- 338 N. Frank Dobson (Holborn and St Pancras): To ask the Prime Minister, with reference to his oral Answer of 30 April 2012, Official Report, column 1248, on the Ministerial Code (Culture Secretary), whether the (a) Cabinet Secretary and (b) source of legal advice in the Cabinet Office were aware that the Secretary of State for Culture, Olympics, Media and Sport had previously indicated his support for the News International bid to take over BSkyB (106701).
Tuesday 15 May
- *11, Dr Julian Huppert (Cambridge): What recent progress he has made in reforming the law on defamation. (106584)
- 22 N. Ms Harriet Harman (Camberwell and Peckham): To ask the Secretary of State for Culture, Olympics, Media and Sport, if he will place in the Library copies of all (a) emails and (b) text messages between him and Frederic Michel between 1 June 2010 and 31 July 2011 (106986).
* Indicates a Question for Oral Answer. [N] Indicates a Question for Written Answer on a named day.
The following reserved judgments after public hearings remain outstanding:
Levy v. Coomber heard 9 and 16 November 2011 (HHJ Moloney QC)
El-Naschie v Macmillan, heard 11, 14, 16 to 18, 21, 22, 25, 28-30 November, 1 -2 December 2011 (Sharp J)
Woodrow v Johansson, heard 19 January 2012 (HHJ Parkes QC)
Chambers v DPP, heard 8 February 2012 (Gross LJ and Irwin J)
Hunt v Times Newspapers, heard 9 and 12 March 2012 (Eady J)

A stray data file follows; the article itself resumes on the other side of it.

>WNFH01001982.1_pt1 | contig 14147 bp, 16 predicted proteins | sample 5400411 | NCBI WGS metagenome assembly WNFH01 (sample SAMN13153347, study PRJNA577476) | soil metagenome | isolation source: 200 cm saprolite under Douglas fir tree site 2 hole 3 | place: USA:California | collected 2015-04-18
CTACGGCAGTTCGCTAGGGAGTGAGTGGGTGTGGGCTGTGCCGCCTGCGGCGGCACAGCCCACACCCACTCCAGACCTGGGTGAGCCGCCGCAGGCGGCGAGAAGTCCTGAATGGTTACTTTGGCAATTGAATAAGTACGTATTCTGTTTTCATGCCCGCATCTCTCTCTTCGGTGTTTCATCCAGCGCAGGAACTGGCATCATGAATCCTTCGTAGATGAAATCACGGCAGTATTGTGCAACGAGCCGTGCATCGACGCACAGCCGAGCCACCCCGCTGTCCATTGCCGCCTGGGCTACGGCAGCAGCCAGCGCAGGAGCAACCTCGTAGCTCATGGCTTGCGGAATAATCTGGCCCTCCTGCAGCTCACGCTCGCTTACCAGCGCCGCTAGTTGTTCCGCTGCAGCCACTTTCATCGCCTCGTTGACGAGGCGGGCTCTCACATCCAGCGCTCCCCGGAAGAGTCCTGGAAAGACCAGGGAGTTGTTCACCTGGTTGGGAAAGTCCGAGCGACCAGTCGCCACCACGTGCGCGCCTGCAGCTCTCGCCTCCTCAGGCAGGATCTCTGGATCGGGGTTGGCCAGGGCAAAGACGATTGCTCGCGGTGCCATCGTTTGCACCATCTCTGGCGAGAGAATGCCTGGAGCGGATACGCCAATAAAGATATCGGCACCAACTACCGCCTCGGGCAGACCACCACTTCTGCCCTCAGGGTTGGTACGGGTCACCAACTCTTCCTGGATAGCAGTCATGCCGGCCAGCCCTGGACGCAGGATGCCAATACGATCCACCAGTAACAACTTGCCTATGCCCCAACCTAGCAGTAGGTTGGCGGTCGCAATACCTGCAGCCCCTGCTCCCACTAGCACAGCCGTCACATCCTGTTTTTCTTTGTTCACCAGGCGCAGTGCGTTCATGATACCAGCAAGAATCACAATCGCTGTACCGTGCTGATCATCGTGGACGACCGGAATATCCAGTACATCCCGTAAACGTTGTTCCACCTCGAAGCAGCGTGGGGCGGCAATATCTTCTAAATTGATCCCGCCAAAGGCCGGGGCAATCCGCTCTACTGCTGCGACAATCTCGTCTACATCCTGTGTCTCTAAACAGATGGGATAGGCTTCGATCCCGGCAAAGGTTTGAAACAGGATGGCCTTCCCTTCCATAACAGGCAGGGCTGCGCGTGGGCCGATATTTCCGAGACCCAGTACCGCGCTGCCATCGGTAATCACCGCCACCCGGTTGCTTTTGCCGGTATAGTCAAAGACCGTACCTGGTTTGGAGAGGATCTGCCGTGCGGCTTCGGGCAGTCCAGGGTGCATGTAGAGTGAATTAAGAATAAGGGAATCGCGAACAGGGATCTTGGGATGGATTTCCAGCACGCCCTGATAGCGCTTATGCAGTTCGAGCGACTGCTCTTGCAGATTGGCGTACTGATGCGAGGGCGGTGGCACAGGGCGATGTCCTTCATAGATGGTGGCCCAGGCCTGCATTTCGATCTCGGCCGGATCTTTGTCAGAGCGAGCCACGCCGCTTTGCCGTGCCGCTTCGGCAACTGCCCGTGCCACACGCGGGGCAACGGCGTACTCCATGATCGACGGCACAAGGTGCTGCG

Bento v Chief Constable of Bedfordshire, heard 3 April 2012 (Maurice Kay and Hooper LJJ and Henderson J)
Trimingham v Associated Newspapers heard 23-25 and 27 April 2012 (Tugendhat J)
Levi v Bates, heard 23-26 April 2012 (HHJ Gosnell)
Bento v Chief Constable of Bedfordshire, heard 24 to 27 and 30 April and 3, 8 and 9 May 2012 (Bean J)
Phillips v Mulcaire, heard 8 to 10 May 2012 (Supreme Court)
WXY v Gewanter & ors, heard 9 to 11 May 2012 (Slade J)
Also on Inforrm last week
- Rebekah Brooks at the Leveson Inquiry: People’s pal or power broker? – Brian Cathcart
- Case Law: SKA v CRH, variation of a privacy injunction – Kirsty Hughes
- Case Law: R (Calver) v Adjudication Panel, Censure of councillor for “sarcastic, lampooning and disrespectful” blog breached his free speech rights – Rachit Buch
- Privacy On Parade – Mark Pearson
- Freedom of Expression: the Adventures of Tintin in the land of the law – Jogchum Vrielink
- Journalism and the Wonderland of Public Interest, an Australian Perspective – Richard Ackland
- Opinion: “Free speech? Not when a newspaper sets a private investigator on a journalist” – Brian Cathcart
This week’s Round Up was compiled for Inforrm by Judith Townend, a freelance journalist and PhD researcher examining legal restraints on the media, who runs the Meeja Law blog. She is @jtownend on Twitter. Please send suggestions, tips and event listings for inclusion in future round ups to email@example.com.